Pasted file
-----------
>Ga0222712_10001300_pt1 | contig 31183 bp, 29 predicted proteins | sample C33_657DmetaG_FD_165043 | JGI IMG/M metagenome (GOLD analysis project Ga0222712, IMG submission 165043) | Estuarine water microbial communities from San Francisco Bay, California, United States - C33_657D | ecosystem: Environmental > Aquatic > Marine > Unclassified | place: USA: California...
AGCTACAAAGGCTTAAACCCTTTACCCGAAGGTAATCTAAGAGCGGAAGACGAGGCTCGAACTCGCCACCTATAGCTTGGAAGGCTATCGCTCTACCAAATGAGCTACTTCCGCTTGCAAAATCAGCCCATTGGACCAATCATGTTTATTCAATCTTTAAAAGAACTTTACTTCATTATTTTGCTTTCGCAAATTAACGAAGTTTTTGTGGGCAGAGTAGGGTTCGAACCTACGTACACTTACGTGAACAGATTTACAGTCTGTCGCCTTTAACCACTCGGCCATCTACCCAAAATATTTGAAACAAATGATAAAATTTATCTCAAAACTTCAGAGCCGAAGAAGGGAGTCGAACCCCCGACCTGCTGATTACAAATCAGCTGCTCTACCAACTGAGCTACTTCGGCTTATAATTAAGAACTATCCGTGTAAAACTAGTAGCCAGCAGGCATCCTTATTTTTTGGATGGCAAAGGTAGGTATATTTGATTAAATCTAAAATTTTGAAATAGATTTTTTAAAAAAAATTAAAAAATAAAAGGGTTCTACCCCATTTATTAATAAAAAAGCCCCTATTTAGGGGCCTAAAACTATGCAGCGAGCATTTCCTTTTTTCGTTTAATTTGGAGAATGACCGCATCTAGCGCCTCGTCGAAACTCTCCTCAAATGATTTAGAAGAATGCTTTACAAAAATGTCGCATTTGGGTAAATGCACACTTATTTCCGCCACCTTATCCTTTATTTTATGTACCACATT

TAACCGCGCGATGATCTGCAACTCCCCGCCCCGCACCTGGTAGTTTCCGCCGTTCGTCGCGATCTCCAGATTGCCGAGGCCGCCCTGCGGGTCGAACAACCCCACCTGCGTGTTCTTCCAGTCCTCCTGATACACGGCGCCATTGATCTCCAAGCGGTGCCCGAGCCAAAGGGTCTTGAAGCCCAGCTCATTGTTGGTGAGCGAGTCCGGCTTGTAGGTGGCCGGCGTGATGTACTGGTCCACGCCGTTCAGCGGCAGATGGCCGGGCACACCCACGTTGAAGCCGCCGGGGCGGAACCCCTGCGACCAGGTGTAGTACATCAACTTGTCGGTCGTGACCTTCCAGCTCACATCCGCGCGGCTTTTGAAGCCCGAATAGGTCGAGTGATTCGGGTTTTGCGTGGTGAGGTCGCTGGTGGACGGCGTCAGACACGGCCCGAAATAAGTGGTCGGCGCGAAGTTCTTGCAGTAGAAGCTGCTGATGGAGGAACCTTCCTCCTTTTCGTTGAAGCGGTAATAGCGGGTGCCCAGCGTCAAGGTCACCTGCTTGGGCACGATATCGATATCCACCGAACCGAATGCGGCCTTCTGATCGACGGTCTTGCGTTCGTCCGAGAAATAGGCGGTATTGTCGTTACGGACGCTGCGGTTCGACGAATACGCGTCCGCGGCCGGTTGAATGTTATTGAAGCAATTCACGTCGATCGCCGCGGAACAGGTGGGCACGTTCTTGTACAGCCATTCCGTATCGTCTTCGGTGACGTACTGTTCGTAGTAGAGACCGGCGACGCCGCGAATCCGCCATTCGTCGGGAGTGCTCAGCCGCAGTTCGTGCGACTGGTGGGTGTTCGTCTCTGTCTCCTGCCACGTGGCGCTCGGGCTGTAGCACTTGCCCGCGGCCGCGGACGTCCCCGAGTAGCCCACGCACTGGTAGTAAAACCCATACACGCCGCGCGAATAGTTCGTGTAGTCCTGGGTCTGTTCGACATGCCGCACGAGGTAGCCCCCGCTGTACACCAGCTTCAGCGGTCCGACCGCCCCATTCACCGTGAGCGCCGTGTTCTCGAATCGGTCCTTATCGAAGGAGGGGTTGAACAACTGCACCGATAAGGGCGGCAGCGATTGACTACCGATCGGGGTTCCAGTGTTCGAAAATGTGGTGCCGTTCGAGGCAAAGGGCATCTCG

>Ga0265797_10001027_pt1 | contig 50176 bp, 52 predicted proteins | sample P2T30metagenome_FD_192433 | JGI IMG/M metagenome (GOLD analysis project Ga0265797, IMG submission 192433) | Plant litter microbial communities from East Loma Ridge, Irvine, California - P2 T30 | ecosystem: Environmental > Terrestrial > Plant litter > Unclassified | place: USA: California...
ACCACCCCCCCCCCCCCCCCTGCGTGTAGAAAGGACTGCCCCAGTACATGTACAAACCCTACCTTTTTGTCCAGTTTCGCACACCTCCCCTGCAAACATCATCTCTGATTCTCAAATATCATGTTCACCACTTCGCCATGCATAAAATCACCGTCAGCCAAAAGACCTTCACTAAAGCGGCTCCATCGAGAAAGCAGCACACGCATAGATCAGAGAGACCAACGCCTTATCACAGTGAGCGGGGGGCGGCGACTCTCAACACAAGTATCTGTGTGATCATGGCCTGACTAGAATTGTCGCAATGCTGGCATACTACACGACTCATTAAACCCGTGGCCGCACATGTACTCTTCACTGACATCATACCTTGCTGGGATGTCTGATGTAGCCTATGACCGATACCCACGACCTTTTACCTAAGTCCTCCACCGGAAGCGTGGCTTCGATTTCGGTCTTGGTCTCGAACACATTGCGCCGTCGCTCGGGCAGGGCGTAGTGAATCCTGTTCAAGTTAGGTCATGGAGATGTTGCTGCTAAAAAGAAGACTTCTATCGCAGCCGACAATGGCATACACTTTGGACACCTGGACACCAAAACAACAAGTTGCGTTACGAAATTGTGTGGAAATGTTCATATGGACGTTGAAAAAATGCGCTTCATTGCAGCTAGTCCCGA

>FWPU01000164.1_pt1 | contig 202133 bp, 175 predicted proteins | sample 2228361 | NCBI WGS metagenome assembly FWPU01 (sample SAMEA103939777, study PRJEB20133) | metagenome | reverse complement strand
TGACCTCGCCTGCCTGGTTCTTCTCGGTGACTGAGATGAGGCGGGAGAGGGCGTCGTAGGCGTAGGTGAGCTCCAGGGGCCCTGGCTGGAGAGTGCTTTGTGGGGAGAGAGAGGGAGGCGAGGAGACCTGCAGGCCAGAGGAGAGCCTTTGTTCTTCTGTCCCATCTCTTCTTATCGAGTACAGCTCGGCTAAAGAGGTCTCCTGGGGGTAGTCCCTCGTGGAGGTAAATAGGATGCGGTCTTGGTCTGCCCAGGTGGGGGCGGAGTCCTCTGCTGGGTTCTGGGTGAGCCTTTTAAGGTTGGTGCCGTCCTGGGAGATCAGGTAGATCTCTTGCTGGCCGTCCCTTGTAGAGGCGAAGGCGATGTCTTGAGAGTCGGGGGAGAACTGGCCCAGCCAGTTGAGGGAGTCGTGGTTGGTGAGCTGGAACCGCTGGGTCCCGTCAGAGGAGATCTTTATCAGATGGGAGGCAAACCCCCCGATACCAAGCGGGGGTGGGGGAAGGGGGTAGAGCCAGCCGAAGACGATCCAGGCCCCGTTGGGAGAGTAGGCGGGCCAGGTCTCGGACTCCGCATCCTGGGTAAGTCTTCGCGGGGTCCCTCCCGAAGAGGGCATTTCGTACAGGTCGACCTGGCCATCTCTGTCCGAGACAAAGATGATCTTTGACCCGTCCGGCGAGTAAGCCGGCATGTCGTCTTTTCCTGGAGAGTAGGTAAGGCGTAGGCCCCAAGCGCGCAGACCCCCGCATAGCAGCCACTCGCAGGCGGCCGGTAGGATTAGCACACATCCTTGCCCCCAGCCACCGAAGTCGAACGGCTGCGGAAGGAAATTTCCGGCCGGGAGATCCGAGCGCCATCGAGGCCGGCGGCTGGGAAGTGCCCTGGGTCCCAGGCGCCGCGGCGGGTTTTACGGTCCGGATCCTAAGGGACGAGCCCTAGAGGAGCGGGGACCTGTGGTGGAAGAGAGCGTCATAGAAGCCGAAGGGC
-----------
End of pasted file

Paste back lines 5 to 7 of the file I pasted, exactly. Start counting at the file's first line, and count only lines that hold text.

ACCACCCCCCCCCCCCCCCCTGCGTGTAGAAAGGACTGCCCCAGTACATGTACAAACCCTACCTTTTTGTCCAGTTTCGCACACCTCCCCTGCAAACATCATCTCTGATTCTCAAATATCATGTTCACCACTTCGCCATGCATAAAATCACCGTCAGCCAAAAGACCTTCACTAAAGCGGCTCCATCGAGAAAGCAGCACACGCATAGATCAGAGAGACCAACGCCTTATCACAGTGAGCGGGGGGCGGCGACTCTCAACACAAGTATCTGTGTGATCATGGCCTGACTAGAATTGTCGCAATGCTGGCATACTACACGACTCATTAAACCCGTGGCCGCACATGTACTCTTCACTGACATCATACCTTGCTGGGATGTCTGATGTAGCCTATGACCGATACCCACGACCTTTTACCTAAGTCCTCCACCGGAAGCGTGGCTTCGATTTCGGTCTTGGTCTCGAACACATTGCGCCGTCGCTCGGGCAGGGCGTAGTGAATCCTGTTCAAGTTAGGTCATGGAGATGTTGCTGCTAAAAAGAAGACTTCTATCGCAGCCGACAATGGCATACACTTTGGACACCTGGACACCAAAACAACAAGTTGCGTTACGAAATTGTGTGGAAATGTTCATATGGACGTTGAAAAAATGCGCTTCATTGCAGCTAGTCCCGA

>FWPU01000164.1_pt1 | contig 202133 bp, 175 predicted proteins | sample 2228361 | NCBI WGS metagenome assembly FWPU01 (sample SAMEA103939777, study PRJEB20133) | metagenome | reverse complement strand
TGACCTCGCCTGCCTGGTTCTTCTCGGTGACTGAGATGAGGCGGGAGAGGGCGTCGTAGGCGTAGGTGAGCTCCAGGGGCCCTGGCTGGAGAGTGCTTTGTGGGGAGAGAGAGGGAGGCGAGGAGACCTGCAGGCCAGAGGAGAGCCTTTGTTCTTCTGTCCCATCTCTTCTTATCGAGTACAGCTCGGCTAAAGAGGTCTCCTGGGGGTAGTCCCTCGTGGAGGTAAATAGGATGCGGTCTTGGTCTGCCCAGGTGGGGGCGGAGTCCTCTGCTGGGTTCTGGGTGAGCCTTTTAAGGTTGGTGCCGTCCTGGGAGATCAGGTAGATCTCTTGCTGGCCGTCCCTTGTAGAGGCGAAGGCGATGTCTTGAGAGTCGGGGGAGAACTGGCCCAGCCAGTTGAGGGAGTCGTGGTTGGTGAGCTGGAACCGCTGGGTCCCGTCAGAGGAGATCTTTATCAGATGGGAGGCAAACCCCCCGATACCAAGCGGGGGTGGGGGAAGGGGGTAGAGCCAGCCGAAGACGATCCAGGCCCCGTTGGGAGAGTAGGCGGGCCAGGTCTCGGACTCCGCATCCTGGGTAAGTCTTCGCGGGGTCCCTCCCGAAGAGGGCATTTCGTACAGGTCGACCTGGCCATCTCTGTCCGAGACAAAGATGATCTTTGACCCGTCCGGCGAGTAAGCCGGCATGTCGTCTTTTCCTGGAGAGTAGGTAAGGCGTAGGCCCCAAGCGCGCAGACCCCCGCATAGCAGCCACTCGCAGGCGGCCGGTAGGATTAGCACACATCCTTGCCCCCAGCCACCGAAGTCGAACGGCTGCGGAAGGAAATTTCCGGCCGGGAGATCCGAGCGCCATCGAGGCCGGCGGCTGGGAAGTGCCCTGGGTCCCAGGCGCCGCGGCGGGTTTTACGGTCCGGATCCTAAGGGACGAGCCCTAGAGGAGCGGGGACCTGTGGTGGAAGAGAGCGTCATAGAAGCCGAAGGGC